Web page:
The National School Board Association has issued something of an apology to their members. This after the NSBA sent a letter to President Joe Biden demanding that the Department of Justice, and other agencies, take against against concerned parents who speak up for their children at school board meetings.
"We regret and apologize for the letter," the NSBA wrote to its members. But the apology was not unequivocal. "To be clear," they continued, "the safety of school board members, other public school officials and educators, and students is our top priority, and there remains important work to be done on the issue."
The NSBA does say, however, that "there was no justification for some of the language included in the letter. We should have had a better process in place to allow for consultation on a communication of this significance. We apologize also for the stress this situation has caused you and your organizations."
This is likely because after they sent the letter to the President, and the Attorney General Merrick Garland promised to take action, many school boards across the country balked at the notion that this was done on their behalf and said so.
During questioning in the House Judiciary Committee on Thursday, Rep. Jim Jordan of Ohio spoke to Garland about the actions that were to be undertaken by the DOJ, telling him that for the first time in a very long time, that Americans are "afraid of their government."
Rep. Chip Roy also questioned Garland, and Garland admitted that he "does not think that parents getting angry at school boards for whatever reason constitute domestic terrorism." Yet he sent the letter in response to the NSBA, he promised action.
By Oct. 3, 23 school boards on behalf of 427,000 members had issued complaints about the letter, saying that this letter was not written with their authorization and that they did not, in fact, endorse it. As the month went on, more school boards joined in denouncing the NSBA, with a Pennsylvania school board dropping their membership altogether.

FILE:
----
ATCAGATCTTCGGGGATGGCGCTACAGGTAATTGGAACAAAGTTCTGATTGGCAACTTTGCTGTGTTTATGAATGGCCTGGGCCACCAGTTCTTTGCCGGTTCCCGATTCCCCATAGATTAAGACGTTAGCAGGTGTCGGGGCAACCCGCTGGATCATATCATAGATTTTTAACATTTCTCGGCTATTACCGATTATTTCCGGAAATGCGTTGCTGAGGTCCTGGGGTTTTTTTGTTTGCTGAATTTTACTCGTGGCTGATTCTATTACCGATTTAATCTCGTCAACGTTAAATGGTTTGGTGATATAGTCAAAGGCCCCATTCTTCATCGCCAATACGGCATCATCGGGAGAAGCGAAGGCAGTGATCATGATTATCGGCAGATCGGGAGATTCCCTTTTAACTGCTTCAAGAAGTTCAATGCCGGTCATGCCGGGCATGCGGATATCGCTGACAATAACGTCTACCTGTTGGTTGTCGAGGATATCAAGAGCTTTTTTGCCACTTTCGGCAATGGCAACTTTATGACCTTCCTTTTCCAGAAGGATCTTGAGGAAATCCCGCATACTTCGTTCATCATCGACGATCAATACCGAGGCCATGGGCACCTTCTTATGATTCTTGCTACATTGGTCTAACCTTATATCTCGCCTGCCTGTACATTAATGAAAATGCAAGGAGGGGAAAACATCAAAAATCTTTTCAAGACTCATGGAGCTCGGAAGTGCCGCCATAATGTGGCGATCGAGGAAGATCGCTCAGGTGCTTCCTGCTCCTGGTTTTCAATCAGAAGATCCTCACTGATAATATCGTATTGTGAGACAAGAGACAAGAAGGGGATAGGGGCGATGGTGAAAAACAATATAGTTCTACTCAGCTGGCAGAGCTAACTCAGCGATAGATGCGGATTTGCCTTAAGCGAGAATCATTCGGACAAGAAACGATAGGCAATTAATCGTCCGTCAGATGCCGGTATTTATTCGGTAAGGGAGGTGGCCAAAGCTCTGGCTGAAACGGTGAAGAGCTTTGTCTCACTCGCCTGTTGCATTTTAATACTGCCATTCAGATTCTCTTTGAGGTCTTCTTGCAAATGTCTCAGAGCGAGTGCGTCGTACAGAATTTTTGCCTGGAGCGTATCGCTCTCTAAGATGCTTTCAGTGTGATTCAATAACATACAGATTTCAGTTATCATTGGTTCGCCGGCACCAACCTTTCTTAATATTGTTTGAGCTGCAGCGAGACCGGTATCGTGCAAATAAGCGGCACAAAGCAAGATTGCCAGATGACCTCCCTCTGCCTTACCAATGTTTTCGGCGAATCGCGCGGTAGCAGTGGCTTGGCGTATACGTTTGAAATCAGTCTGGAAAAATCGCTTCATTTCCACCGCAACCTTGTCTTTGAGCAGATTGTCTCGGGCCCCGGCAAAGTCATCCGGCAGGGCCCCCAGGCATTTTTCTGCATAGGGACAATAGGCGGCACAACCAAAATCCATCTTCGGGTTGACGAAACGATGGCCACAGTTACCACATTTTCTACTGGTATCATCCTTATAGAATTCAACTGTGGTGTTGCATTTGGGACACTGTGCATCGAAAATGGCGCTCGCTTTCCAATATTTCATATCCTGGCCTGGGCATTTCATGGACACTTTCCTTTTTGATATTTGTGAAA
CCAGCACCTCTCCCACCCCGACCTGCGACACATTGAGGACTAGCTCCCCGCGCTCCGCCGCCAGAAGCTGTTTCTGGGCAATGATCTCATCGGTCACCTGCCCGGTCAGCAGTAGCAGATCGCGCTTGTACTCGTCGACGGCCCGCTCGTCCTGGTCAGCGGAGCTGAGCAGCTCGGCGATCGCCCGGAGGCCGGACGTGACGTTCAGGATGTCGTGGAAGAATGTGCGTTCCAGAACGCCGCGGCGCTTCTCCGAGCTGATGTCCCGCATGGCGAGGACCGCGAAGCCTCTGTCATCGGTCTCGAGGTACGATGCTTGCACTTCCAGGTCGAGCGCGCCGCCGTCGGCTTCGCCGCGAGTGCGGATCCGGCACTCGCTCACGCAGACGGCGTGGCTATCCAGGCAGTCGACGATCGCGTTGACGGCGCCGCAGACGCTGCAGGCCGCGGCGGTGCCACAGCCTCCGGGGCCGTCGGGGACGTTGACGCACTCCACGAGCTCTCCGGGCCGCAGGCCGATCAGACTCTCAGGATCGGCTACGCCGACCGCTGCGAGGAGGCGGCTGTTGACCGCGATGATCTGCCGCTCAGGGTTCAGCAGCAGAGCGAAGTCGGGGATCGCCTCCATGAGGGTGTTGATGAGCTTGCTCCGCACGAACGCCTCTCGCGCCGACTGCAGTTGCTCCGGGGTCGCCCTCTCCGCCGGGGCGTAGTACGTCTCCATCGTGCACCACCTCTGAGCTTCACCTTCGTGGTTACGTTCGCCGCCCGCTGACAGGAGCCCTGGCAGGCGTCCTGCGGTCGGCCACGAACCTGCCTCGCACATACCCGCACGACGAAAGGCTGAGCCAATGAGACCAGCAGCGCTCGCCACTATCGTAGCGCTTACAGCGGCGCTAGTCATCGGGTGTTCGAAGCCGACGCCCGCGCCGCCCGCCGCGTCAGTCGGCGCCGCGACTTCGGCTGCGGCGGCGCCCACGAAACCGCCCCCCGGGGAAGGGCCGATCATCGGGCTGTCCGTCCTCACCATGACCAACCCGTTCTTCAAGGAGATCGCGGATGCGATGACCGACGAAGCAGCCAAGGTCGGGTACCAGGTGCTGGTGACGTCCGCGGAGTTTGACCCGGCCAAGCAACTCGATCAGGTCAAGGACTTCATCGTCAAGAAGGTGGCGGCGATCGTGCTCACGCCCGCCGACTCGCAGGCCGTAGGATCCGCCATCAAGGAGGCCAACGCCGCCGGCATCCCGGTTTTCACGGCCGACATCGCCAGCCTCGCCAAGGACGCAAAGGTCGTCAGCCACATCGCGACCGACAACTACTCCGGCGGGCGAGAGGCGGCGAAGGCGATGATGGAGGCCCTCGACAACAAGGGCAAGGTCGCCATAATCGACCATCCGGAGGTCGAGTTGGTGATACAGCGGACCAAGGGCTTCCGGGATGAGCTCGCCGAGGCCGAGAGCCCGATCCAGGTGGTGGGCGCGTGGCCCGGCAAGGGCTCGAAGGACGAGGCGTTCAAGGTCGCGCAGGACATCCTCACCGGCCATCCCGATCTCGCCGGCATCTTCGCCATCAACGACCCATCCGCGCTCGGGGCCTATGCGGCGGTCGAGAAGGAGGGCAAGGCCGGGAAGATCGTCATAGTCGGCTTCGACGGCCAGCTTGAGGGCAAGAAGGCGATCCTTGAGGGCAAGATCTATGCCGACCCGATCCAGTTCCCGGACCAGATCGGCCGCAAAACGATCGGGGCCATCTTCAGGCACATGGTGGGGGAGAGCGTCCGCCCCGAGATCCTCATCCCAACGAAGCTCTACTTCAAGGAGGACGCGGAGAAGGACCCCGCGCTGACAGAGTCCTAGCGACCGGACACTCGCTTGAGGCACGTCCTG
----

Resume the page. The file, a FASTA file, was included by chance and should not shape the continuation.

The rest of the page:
The language that these school boards, as well as parents, journalists, and politicians took issue with, was this:
"As these acts of malice, violence, and threats against public school officials have increased, the classification of these heinous actions could be the equivalent to a form of domestic terrorism and hate crimes. As such, NSBA requests a joint expedited review by the U.S. Departments of Justice, Education, and Homeland Security, along with the appropriate training, coordination, investigations, and enforcement mechanisms from the FBI, including any technical assistance necessary from, and state and local coordination with, its National Security Branch and Counterterrorism Division, as well as any other federal agency with relevant jurisdictional authority and oversight."
Attorney General Garland took up the cause, issuing a memo stating that the DOJ would take action. He wrote that the FBI and US Attorney's Offices will meet during the next month with law enforcement leaders across the country "to discuss strategies for addressing this disturbing trend."
"Threats against public servants are not only illegal, they run counter to our nation’s core values," Garland said. "Those who dedicate their time and energy to ensuring that our children receive a proper education in a safe environment deserve to be able to do their work without fear for their safety."
The White House backed Garland during an Oct. 6 briefing on the matter.
The Associated Press issued a fact check stating that "The National School Boards Association is asking the Biden administration to label parents who protest school policies domestic terrorists" was "false." For this they were roundly roasted.
17 state attorneys general issued their own response to Garland's statement of action, telling him that "Your recent action seeks to chill lawful dissent by parents voiced during local school board meetings by characterizing them as unlawful and threatening."